It’s well known that Google is much more than just a search engine, but did you know that many of Google’s products are perfect for giving your RPG life a buff? In this article, I’ll go through some of the ways that Google has become my best RPG tool.
First, I’ll start small. Despite their small screens and a lack of physical keyboards, smart phones still have a place in making RPGs easier to manage. My main tool is Google Keep; a note taking app that has recently come into it’s own.
Google Keep is ideal for jotting down quick notes about characters, NPCs, or story twists while going about your day. My Google Keep has actually become like a second brain — when I get an idea that I don’t want to forget, I’ve trained myself to reach for my phone and type my thought into a new note.
Ever had a cool idea for a campaign or play session while driving or otherwise unable to type? Open up the recorder and make a voice memo for when you’ve got more time to organize.
Keep can also store checklists, voice memos, and pictures. More than once I’ve found a great piece of inspiring artwork online and saved it in my Keep for later use. Ever had a cool idea for a campaign or play session while driving or otherwise unable to type? Open up the recorder and make a voice memo for when you’ve got more time to organize.
This app can be used on Android and iOS, and can sync notes across all your devices. Keep’s truest strength, though, is in it’s integration. All your files are easily accessible through Google Drive, which is the bread and butter of how I organize my characters and RPGs.
Drive is both an office program and cloud storage service. I use it to store my RPG pictures, RPG flowcharts, campaign information, and character sheets so I can access them from any device. Since Keep is part of Drive, it’s easy to grab whichever notes, voice memos, or pictures I made while on the run, and organize them into a nice, neat, Drive document when I have more time.
Document files can also be shared with your players and DM. I often write out my character histories and game journals on a Drive document, and share it with my DM and fellow players for collaborative editing.
Alternatively, these documents can be published into a webpage that automatically refreshes with any changes as you update the files. Publishing was especially handy when creating custom equipment and gear tables for my players in a D&D 4e sci-fi conversion game I was running.
The spreadsheets in Google Drive are not nearly as powerful as Excel, but for the purposes of RPGs they are more than enough. As a player they are great for listing spells, abilities, and inventory. As a DM I use them for keeping track of player stats, monster stats, and tracking combat initiative and status effects.
Lastly, Drive also has an application to let you make basic drawings and designs. Some ideas or projects lend themselves to being organized visually. These range from flow charts of campaign plot points to charts for character family trees.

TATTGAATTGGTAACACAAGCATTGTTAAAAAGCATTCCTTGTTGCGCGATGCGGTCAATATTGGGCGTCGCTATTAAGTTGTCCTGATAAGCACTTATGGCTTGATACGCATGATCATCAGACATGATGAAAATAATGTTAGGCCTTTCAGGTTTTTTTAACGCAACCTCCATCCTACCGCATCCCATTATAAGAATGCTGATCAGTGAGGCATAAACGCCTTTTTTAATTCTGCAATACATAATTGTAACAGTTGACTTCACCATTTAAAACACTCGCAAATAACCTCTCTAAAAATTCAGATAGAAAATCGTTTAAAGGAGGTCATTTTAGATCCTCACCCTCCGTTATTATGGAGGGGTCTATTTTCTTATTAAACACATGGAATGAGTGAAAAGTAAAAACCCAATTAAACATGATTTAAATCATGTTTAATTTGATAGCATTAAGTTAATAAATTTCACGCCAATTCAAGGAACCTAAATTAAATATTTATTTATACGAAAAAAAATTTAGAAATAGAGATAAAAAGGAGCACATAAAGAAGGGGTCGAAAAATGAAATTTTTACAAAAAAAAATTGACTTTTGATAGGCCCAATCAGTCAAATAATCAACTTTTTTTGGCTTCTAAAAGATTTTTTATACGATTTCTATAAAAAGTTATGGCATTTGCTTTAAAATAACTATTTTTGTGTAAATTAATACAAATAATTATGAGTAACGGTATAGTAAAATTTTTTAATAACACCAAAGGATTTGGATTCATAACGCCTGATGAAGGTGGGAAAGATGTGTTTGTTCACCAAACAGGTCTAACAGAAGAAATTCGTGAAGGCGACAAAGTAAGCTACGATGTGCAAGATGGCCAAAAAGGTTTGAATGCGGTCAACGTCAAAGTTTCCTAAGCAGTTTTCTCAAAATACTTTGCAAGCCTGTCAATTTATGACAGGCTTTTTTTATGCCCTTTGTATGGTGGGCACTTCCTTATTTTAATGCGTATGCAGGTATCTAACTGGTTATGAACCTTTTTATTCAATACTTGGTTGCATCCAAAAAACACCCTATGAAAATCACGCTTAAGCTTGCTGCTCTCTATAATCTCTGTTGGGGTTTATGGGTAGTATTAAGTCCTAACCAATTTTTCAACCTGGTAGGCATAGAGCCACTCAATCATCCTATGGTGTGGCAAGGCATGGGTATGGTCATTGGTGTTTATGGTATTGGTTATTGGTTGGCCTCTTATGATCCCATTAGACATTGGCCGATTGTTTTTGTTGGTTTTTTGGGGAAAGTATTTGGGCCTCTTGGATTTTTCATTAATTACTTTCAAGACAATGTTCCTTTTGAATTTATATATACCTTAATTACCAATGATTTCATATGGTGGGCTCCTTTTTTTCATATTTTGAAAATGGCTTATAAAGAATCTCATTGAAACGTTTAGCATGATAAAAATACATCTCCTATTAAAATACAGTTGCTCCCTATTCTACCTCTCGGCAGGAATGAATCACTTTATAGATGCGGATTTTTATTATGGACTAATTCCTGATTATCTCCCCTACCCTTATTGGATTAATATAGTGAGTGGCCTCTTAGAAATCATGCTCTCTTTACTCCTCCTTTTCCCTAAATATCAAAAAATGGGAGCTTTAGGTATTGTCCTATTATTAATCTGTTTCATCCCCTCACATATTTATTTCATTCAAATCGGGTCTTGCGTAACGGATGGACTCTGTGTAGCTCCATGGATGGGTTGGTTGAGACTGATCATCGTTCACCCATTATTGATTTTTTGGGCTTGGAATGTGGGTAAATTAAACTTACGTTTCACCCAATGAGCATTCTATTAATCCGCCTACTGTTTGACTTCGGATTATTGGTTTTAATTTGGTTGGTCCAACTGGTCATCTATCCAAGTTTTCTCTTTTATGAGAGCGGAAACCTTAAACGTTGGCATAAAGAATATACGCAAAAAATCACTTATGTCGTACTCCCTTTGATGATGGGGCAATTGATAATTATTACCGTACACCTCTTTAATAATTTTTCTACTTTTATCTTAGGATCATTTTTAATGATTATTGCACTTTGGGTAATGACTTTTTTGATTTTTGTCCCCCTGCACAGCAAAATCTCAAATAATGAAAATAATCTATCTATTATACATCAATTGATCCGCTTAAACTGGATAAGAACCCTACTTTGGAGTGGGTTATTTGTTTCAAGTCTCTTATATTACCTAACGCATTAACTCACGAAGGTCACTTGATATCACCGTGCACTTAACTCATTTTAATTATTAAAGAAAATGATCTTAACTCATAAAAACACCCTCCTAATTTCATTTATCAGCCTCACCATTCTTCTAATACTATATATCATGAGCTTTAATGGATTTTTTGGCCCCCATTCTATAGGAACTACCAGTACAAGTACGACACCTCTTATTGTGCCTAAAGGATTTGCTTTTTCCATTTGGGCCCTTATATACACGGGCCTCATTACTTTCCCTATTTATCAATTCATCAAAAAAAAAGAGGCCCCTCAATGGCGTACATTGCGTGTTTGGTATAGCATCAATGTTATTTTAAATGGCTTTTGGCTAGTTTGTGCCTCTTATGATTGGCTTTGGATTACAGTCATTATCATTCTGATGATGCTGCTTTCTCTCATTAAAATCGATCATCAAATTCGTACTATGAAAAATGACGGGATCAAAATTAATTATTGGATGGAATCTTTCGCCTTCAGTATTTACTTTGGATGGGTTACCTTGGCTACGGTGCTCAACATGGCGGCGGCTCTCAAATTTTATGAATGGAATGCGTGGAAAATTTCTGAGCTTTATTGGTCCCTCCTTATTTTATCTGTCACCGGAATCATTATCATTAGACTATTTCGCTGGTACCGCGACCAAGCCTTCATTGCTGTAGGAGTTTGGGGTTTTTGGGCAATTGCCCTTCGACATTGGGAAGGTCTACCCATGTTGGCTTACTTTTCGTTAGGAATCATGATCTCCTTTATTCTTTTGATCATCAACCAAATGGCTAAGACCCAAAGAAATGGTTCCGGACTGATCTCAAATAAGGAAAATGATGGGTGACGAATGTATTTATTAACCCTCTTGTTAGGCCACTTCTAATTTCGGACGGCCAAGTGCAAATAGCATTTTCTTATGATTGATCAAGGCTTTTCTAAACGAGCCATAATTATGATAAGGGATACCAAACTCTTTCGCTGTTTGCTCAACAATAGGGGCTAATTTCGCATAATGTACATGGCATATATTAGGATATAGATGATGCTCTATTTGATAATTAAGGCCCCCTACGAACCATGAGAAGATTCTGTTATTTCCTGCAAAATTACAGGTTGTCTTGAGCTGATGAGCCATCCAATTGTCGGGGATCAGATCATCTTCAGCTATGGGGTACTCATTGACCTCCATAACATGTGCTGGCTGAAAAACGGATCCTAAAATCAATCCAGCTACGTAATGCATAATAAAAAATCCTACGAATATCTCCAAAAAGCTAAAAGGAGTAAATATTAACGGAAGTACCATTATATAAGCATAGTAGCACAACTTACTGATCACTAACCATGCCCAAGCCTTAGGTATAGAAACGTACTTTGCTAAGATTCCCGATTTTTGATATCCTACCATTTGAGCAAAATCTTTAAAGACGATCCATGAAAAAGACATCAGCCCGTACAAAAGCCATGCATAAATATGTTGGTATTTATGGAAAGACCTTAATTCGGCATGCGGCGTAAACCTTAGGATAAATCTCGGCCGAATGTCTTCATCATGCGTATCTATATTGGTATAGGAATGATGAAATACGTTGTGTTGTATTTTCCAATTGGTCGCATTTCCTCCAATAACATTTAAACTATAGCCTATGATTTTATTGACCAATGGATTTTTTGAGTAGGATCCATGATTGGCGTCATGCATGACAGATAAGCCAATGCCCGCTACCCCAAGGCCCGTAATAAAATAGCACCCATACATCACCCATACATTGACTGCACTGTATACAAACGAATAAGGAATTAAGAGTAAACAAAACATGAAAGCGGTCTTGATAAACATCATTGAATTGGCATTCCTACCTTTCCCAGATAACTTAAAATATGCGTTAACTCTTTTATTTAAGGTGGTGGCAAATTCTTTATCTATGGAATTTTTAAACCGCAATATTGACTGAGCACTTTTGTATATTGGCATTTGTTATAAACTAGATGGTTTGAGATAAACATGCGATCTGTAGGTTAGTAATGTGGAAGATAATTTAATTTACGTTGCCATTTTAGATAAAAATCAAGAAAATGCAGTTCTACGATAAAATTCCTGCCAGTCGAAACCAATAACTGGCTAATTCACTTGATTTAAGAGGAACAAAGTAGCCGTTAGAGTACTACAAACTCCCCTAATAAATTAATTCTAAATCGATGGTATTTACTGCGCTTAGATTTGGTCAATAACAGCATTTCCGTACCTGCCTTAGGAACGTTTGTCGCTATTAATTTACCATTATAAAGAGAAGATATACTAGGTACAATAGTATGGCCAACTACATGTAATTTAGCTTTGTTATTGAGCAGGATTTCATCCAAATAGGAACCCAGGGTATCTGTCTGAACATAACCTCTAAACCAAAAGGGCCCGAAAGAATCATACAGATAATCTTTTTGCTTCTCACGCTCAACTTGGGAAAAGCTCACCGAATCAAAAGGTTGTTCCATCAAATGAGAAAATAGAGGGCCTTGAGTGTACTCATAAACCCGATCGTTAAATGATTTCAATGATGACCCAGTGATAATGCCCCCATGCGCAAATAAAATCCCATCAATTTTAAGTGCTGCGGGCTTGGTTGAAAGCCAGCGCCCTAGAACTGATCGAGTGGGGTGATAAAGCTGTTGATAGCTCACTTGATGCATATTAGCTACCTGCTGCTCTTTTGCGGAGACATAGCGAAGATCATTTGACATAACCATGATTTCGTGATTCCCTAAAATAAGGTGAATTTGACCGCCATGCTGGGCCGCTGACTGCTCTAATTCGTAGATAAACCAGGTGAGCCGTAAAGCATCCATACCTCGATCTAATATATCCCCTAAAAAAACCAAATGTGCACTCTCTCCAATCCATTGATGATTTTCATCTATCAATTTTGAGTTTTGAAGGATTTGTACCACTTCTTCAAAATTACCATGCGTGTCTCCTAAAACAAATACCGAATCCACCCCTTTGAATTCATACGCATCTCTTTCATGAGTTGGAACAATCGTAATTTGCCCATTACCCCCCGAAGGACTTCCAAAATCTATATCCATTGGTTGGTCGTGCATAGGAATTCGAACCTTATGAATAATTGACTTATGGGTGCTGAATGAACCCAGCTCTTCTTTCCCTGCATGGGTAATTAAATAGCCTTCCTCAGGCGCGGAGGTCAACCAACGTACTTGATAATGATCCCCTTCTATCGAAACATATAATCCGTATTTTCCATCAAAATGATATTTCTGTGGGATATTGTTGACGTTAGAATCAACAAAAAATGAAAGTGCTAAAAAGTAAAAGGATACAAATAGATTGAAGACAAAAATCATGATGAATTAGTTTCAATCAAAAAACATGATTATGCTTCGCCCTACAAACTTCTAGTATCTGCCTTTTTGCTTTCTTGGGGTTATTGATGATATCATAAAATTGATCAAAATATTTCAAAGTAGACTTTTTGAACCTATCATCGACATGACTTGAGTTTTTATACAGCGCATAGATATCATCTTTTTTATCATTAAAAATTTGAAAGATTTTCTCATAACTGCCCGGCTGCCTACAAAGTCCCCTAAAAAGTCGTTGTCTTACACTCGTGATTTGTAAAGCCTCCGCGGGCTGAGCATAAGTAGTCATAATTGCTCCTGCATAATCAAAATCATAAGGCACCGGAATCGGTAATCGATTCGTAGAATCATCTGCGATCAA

All your Drive files, from pictures to documents, can be implemented into your site.
These tools are great for one’s own personal workflow, and although sharing such files and documents is easy and intuitive to do within these apps, sometimes you need your RPG information to be put in a more public space…
That is where Google Sites comes in. I have used Sites to create several simple and clean websites dedicated to my RPGs. These sites won’t look like self-hosted WordPress blogs using a custom premium theme. They are quick, easy, and free to use for Google users, though, and of course, they are optimised for any screen size.
All your Drive files, from pictures to documents, can be implemented into your site. This lets you organize all the things you want players, or other people, to see in one location that can be bookmarked or accessed from a Facebook group.
So your campaign site is set up, and all your campaign files are organized in Keep and Drive. Now it’s time to actually play. I personally love having music in my games to help set the atmosphere, but I don’t want all my RPG music to be stored on my laptop or tablet. Luckily, all my music can be stored on another cloud-based service: Google Play.
All the commercials you’ll see for this will usually be for the Play Store, which is like Apple’s App Store. Play also let’s you download a Music Manager app on your computer, though, which lets you backup your music collection into their servers.
With this, no matter what device I have at the table, as long as I have an internet or data connection, I can stream my D&D battle music or Sci-Fi exploration playlists whenever I need them.
Of course, this requires either having a music library to back up, or purchasing music on the Play Store to be streamed. If you don’t have such a library, and are not looking to spend money, we’ve got you covered with our constantly updated music compendium.
There are those times, too, that I want to play with my friends in a different city or state. Several of my players are located on the other side of the country, and playing tabletop RPGs without a table can be a bit of a challenge…
There is nothing like sitting around a table, eating snacks, making jokes, and rolling dice; but sometimes you don’t have the luxury for such player proximity. For times like these, there is Google Hangouts.
Similar to Skype, Hangouts is a chat and video call application. Unlike Skype, you can install the Roll20 virtual tabletop app for use in Hangouts.
Roll20 comes with a grid, customizable character tokens, 3D dice rollers, a built in music library, and many more features. It isn’t as good as the real thing, but if it let’s me play with my friends 3,000 miles away, I won’t complain.
Google offers many great services, and I have found it to be invaluable for helping me create, organize, and participate in my RPGs. Which tools do you use to enhance your RPG experience?